INSERT INTO Categories(parent_id, child_id) VALUES (1, 2);
INSERT INTO Categories(parent_id, child_id) VALUES (1, 3);
INSERT INTO Categories(parent_id, child_id) VALUES (1, 4);
INSERT INTO Categories(parent_id, child_id) VALUES (2, 5);
INSERT INTO Categories(parent_id, child_id) VALUES (2, 6);
INSERT INTO Categories(parent_id, child_id) VALUES (5, 7);

My query which is giving me the children, but not the childrens children etc. If I remove the WHERE clause's I can get all rows:

WITH RECURSIVE categories_category AS (
  SELECT id, 'Category' AS COLUMN_TYPE, c1.name 
  FROM Category c1
  WHERE c1.id=2
UNION
  SELECT c2.id, 'Category' AS COLUMN_TYPE, c2.name
   FROM Category c1
   INNER JOIN categories cs1 ON c1.id = cs1.parent_id
   INNER JOIN Category c2 ON c2.id = cs1.child_id
   WHERE cs1.parent_id = 2
) SELECT * FROM categories_category

Edit: More Detailed example:

Given the following category row's, I'd like to be able to run a query given a WHERE clause the matches the id of warmStoreAlcohol and get a result of:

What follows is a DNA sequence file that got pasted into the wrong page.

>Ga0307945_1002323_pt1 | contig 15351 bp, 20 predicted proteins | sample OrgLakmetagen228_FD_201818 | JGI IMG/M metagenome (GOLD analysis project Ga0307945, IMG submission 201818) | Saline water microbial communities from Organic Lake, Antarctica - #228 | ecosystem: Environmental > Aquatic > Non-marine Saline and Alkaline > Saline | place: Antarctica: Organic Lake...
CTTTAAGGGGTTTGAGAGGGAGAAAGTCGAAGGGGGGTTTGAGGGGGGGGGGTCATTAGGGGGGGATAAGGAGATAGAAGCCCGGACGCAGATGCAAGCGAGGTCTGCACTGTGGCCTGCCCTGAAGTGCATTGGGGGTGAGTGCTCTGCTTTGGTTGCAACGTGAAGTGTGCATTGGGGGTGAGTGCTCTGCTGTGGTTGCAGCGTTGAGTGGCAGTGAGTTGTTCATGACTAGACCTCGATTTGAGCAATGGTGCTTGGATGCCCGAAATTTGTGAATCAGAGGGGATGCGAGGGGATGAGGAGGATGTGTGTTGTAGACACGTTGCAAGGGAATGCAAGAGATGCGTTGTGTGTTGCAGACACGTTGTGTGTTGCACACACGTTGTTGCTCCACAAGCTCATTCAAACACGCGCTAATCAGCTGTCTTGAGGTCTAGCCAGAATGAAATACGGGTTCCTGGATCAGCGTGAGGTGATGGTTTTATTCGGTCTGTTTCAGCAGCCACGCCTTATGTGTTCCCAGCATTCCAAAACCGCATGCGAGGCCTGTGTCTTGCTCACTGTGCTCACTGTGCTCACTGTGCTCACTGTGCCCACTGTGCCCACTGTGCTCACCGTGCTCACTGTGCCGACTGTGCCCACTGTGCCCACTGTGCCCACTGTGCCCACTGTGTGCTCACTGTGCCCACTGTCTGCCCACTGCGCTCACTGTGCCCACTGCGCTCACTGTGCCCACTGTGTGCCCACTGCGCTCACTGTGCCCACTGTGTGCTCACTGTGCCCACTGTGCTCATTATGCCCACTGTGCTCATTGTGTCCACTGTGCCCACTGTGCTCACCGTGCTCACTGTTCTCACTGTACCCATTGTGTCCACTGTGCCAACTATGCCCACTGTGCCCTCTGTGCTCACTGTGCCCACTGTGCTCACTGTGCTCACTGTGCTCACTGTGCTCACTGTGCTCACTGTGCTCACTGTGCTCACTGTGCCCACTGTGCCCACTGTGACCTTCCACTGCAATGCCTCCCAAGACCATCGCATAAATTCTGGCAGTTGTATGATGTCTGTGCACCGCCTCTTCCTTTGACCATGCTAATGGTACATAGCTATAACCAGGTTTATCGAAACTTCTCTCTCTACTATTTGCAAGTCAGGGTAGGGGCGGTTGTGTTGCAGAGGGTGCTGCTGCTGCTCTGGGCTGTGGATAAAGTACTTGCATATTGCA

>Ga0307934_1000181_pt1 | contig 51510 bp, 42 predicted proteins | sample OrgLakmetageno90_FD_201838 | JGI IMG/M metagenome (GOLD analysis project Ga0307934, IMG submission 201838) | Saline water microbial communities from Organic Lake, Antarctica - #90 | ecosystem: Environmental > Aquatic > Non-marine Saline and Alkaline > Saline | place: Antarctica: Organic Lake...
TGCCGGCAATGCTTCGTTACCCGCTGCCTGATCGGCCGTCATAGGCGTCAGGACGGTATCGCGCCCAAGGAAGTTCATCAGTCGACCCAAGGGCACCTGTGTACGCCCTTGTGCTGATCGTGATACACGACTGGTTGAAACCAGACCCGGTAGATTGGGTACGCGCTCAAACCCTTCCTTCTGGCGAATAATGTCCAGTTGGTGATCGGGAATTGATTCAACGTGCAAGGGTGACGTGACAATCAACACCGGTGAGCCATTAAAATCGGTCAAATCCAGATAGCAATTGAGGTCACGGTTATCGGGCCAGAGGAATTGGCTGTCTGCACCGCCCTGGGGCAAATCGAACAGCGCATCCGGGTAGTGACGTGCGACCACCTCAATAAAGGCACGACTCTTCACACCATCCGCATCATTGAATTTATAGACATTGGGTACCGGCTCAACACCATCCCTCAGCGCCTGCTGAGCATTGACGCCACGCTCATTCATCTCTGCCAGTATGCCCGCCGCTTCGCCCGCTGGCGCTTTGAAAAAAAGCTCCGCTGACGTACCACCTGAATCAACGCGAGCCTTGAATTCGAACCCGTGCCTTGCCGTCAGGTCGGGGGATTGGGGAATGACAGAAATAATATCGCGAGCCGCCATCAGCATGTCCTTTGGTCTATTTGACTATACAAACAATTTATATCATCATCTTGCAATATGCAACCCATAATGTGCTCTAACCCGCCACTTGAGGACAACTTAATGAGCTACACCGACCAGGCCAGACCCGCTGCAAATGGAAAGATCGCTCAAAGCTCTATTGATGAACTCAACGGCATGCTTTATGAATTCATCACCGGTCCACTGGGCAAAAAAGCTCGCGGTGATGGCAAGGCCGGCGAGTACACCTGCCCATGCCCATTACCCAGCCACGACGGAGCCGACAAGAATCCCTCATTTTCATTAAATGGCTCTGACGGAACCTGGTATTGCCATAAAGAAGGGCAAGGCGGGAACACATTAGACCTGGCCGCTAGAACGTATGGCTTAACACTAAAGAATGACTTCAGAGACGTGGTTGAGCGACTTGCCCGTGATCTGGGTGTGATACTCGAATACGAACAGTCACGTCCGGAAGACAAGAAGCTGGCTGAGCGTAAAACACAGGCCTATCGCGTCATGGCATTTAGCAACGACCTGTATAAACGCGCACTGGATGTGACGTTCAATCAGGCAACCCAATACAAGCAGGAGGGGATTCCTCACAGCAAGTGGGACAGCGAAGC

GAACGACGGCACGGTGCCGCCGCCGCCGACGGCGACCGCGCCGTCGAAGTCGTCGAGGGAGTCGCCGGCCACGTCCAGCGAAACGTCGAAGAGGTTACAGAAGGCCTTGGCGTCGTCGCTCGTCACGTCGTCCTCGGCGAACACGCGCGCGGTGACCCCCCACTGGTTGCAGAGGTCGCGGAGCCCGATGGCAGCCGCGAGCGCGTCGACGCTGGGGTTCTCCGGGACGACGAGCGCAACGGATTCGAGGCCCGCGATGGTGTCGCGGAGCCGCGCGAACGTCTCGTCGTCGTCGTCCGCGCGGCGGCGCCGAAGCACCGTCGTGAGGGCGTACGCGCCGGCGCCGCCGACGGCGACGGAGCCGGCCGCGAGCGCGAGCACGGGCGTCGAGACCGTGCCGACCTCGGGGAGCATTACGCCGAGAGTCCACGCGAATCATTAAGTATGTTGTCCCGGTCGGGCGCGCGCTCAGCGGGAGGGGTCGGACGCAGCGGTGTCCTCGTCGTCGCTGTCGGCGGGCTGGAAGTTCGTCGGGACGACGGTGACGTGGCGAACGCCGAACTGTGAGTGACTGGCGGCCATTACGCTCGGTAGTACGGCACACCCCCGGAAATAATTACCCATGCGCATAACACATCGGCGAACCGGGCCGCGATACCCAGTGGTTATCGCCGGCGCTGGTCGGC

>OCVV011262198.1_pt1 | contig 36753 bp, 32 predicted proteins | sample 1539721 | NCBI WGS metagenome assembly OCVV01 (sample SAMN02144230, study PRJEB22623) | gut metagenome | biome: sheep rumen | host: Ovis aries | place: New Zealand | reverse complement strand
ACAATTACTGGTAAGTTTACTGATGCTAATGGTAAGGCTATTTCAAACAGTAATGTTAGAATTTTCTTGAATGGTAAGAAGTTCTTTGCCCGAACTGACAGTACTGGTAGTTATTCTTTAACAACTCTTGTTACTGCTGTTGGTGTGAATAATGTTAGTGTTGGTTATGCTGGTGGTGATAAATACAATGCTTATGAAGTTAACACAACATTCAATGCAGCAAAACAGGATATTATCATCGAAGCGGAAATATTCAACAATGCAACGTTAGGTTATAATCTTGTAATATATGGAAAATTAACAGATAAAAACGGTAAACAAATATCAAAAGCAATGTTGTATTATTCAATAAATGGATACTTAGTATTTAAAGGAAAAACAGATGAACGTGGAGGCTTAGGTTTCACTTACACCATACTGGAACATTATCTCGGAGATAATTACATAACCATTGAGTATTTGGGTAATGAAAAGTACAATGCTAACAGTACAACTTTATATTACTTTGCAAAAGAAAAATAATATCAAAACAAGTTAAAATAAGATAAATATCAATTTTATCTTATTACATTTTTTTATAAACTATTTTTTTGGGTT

+---+------------------+
|id |name              |
+---+------------------+
|2  |warmStoredAlcohol |
|3  |vodka             |
|4  |beer              |
|5  |frozenBeer        |
+---+------------------+

coldStoredAlcohol would give a result of:

+---+------------------+
|id |name              |
+---+------------------+
|6  |coldStoredAlcohol |
|5  |frozenBeer        |
|7  |cooler            |
+---+------------------+

The database structure will not change often. In this example 'frozenBeer' has two parents, and should return for querying both warmStoredAlcohol and coldStoredAlcohol.